MILLIONS of Australians and New Zealanders will be celebrating Anzac Day at the weekend.
But when did the event start and how do people celebrate the day?
When is Anzac Day?
Anzac day is today. The date remains the same every year – April 25.
This year it will be the 104th anniversary of the Anzac landing in Gallipoli in 1915.
The commemorations were first held in 1916, and now the date is used to remember not just WW1 Anzacs, but all Australians and New Zealanders who have lost their lives in war.
What is Anzac Day?
Anzac Day is an Australian and New Zealand national day of remembrance.
It commemorates the day Australian and New Zealand forces landed at Gallipoli, Turkey, during the First World War.
It remembers their sacrifice as the 1915 Gallipoli landing, also referred to as the battle of Anzac Cove, resulted in a great loss of life.
Anzac Day was made official on April 25 the following year, 1916.
It initially started as a day to remember the soldiers who died in that conflict, but it was later expanded to all Australian and New Zealand soldiers who served in all war and peacekeeping operations, past and present.
It is a national public holiday in Australia and dawn services are held.
Anzac Day 2018 marked the 100th anniversary of the Australian Army Battle for Villers-Bretonneux which saw Australian Brigades leading British forces against the German Army.
What does Anzac stand for?
Anzac is an acronym of Australian and New Zealand Army Corps.
The men who fought in the Australian and New Zealand corps were known as Anzacs.
The pride they took in that name has become a legacy today.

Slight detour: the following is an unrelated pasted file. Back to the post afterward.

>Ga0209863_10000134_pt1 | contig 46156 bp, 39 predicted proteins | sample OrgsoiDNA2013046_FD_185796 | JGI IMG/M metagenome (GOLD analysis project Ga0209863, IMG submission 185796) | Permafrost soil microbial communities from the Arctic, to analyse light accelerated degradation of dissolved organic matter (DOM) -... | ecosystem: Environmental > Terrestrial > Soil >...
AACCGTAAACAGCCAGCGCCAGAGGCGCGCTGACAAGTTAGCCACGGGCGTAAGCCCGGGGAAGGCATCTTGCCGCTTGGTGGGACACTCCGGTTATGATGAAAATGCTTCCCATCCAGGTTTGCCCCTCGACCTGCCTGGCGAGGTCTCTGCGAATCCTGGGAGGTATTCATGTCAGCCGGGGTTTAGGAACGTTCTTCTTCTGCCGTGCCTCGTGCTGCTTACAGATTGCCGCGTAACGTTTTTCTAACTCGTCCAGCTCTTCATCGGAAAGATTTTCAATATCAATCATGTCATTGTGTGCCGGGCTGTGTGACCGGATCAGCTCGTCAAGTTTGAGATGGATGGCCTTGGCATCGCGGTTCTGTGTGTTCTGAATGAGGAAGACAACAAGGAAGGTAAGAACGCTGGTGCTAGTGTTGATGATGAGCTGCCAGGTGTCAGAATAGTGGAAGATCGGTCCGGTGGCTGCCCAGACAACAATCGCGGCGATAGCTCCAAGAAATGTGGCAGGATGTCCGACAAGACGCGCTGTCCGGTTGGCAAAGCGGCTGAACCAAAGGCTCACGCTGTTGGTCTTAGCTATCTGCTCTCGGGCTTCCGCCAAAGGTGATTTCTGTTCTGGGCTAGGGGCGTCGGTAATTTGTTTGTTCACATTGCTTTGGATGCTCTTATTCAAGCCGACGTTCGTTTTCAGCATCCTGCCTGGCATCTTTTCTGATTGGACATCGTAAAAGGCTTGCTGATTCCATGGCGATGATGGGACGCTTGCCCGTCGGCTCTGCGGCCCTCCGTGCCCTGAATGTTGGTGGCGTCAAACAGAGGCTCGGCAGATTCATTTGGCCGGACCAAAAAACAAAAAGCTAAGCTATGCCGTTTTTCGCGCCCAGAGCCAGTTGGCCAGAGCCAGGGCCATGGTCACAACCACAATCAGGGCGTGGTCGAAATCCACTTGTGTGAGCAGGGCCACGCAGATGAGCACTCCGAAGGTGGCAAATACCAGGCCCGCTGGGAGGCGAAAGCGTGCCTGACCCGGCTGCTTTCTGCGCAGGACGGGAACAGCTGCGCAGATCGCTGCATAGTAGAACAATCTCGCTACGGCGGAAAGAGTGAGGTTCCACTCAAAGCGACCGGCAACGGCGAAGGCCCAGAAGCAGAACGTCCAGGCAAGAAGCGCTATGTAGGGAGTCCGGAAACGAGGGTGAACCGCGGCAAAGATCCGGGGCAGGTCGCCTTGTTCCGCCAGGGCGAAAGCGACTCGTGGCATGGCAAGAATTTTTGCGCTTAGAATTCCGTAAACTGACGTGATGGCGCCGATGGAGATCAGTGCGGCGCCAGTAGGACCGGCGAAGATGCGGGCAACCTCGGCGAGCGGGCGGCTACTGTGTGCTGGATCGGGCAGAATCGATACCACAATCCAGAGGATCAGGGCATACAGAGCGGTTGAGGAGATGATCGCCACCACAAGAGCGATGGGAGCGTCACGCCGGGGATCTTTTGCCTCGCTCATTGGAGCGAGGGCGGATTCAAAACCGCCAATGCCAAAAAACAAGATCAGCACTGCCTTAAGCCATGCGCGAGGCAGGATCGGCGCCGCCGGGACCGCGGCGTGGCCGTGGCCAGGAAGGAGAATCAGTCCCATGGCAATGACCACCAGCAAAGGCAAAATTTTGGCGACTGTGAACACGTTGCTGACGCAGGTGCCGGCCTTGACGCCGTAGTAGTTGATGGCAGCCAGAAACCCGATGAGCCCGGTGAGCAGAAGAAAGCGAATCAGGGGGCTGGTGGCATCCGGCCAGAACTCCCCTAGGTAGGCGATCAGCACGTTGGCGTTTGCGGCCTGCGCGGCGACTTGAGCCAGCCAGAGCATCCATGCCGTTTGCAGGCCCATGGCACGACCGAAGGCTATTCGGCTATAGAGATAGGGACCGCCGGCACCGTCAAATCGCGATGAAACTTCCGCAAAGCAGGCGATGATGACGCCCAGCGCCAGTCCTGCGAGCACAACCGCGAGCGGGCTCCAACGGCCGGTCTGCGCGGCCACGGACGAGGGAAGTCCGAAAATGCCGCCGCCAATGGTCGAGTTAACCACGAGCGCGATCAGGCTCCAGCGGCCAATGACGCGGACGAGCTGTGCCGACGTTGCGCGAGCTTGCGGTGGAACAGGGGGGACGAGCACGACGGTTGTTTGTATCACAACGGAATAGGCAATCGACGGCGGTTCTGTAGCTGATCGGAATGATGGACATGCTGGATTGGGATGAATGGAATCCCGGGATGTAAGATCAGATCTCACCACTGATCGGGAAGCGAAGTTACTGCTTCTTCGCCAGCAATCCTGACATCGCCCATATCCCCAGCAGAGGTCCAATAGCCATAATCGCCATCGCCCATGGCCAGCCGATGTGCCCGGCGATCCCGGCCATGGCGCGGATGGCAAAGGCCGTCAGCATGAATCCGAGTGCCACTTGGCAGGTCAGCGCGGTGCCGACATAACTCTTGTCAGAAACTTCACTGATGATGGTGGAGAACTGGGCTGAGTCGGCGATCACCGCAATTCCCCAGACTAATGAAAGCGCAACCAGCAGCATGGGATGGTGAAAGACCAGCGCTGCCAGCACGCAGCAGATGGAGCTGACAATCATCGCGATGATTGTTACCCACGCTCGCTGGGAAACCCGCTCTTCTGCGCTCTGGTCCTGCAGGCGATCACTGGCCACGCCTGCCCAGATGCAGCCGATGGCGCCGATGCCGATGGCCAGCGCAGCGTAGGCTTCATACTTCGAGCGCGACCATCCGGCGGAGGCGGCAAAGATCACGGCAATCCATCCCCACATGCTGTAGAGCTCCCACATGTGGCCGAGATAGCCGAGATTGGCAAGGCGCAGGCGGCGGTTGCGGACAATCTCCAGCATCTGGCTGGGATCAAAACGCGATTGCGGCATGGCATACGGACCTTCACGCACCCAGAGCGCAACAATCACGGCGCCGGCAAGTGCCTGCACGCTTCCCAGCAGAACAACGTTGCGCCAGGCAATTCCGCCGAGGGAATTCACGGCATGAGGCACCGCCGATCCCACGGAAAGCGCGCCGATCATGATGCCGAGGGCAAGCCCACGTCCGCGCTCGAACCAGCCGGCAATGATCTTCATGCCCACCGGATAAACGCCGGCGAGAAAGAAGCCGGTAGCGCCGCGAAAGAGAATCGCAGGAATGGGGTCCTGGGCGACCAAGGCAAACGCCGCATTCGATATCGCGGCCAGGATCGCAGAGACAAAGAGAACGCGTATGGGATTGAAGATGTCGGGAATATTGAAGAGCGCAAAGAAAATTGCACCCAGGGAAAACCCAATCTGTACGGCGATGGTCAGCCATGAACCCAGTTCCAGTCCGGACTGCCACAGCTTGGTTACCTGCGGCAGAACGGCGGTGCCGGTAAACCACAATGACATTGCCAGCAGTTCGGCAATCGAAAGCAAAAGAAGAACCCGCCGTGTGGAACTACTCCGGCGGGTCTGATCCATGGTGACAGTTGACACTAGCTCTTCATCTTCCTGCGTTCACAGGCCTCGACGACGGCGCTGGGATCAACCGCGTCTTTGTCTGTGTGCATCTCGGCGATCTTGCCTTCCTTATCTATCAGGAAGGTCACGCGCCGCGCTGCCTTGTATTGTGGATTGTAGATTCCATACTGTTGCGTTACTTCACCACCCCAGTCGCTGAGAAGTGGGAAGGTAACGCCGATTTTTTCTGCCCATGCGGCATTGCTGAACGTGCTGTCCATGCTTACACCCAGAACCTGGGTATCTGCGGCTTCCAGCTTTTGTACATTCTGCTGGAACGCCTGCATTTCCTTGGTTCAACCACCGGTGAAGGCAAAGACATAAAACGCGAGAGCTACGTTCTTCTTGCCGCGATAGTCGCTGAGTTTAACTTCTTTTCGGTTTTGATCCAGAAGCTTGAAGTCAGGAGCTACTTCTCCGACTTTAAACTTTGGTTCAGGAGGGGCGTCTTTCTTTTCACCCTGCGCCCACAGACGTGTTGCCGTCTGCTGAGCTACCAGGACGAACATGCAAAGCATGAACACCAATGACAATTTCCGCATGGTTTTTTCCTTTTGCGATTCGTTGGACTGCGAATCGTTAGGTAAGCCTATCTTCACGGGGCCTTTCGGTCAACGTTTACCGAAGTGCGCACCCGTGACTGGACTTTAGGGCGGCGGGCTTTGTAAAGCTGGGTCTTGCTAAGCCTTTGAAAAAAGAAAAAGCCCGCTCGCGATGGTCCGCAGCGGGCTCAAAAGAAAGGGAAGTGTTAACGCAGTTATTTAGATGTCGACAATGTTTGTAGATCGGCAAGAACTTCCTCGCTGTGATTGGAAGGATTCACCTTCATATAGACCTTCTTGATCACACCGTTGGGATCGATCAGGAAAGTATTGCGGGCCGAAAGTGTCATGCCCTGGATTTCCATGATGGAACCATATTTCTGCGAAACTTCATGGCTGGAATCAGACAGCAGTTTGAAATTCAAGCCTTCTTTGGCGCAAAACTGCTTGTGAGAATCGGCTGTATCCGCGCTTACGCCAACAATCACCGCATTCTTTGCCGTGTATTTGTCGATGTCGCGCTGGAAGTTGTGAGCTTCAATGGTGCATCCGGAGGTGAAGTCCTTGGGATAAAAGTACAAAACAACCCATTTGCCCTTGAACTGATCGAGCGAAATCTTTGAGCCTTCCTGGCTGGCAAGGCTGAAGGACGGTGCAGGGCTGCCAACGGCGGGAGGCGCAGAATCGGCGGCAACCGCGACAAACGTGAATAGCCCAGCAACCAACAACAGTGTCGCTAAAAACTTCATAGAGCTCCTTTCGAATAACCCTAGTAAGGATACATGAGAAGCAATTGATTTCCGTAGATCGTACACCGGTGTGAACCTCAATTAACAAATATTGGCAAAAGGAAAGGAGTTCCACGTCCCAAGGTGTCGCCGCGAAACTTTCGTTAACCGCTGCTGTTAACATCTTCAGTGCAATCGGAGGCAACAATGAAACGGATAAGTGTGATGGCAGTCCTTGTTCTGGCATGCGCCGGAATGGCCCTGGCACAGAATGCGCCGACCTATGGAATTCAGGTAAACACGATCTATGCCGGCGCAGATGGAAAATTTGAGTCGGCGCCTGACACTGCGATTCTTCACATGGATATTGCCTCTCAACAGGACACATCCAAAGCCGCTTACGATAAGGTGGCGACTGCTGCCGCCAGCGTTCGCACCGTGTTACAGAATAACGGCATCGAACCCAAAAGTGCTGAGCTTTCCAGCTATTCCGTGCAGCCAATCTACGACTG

How is Anzac Day celebrated in Britain?
Usually, a service is held at the Australian War Memorial in Hyde Park, London ahead of a wreath laying and a parade at The Cenotaph in Whitehall.
This is usually followed by the Anzac Day service at Westminster Abbey attended by members of the Royal Family.
These services have since been cancelled following the coronavirus outbreak – however people can still pay their respects with events taking place online.
At 8.30pm on Friday and at dawn on Saturday, a services of national commemoration will be broadcast from the Australian War Memorial in Canberra.
This will be followed by a service hosted by the High Commissioner for Australia and the Acting High Commissioner for New Zealand, before a cultural program takes place in the afternoon.
A special play reading will then take place in the evening. You can watch all the broadcasts here.
The Westminster service will not be going ahead, however the day will still be commemorated with a podcast, wreath laying, prayers and a blessing by the Dean of Westminster, which you can watch online at the Westminster Abbey website.
Why is Anzac Day marked?
The date is used to remember those who lost their lives in the Gallipoli campaign, which sought to knock the Ottoman Empire out of the war.
It took place in the Gallipoli peninsula, modern day Gelibolu on Turkey's European side.
Both sides suffered heavy casualties, with over 8,700 Australians and 2,700 New Zealanders losing their lives in the allied expedition.
Although the Gallipoli campaign’s mission to knock the Empire out of WW1 was a stalemate, the actions of soldiers are revered and respected today.
The “Anzac legend” became part of the identity of both Australia and New Zealand.
How do people celebrate Anzac Day?
The day traditionally kicks off with commemorative services at dawn, to mimic the time of the troops landing in Gallipoli.
Dawn was often a time for attack due to the preference of catching the enemy in the near-dark.
Later on during Anzac Day, marches are held by former and current servicemen through cities, and ceremonies are held at war memorials.
The National Ceremony is held at the Australian War Memorial, which includes hymns, laying of wreaths, a one minute’s silence and the national anthems of the two countries being played.
However this year events will be slightly different, and those who wish to pay their respects can do so online.
Official advice from the Australian government advises people to "privately commemorate Anzac Day, in-line with the latest health advice".
Some people eat special foods such as an Anzac Day biscuit, which is made from oats, sugar, butter, flour, boiling water and syrup.
These biscuits were thought to have been sent from wives to soldiers abroad, due to them keeping for a long time during their journey.
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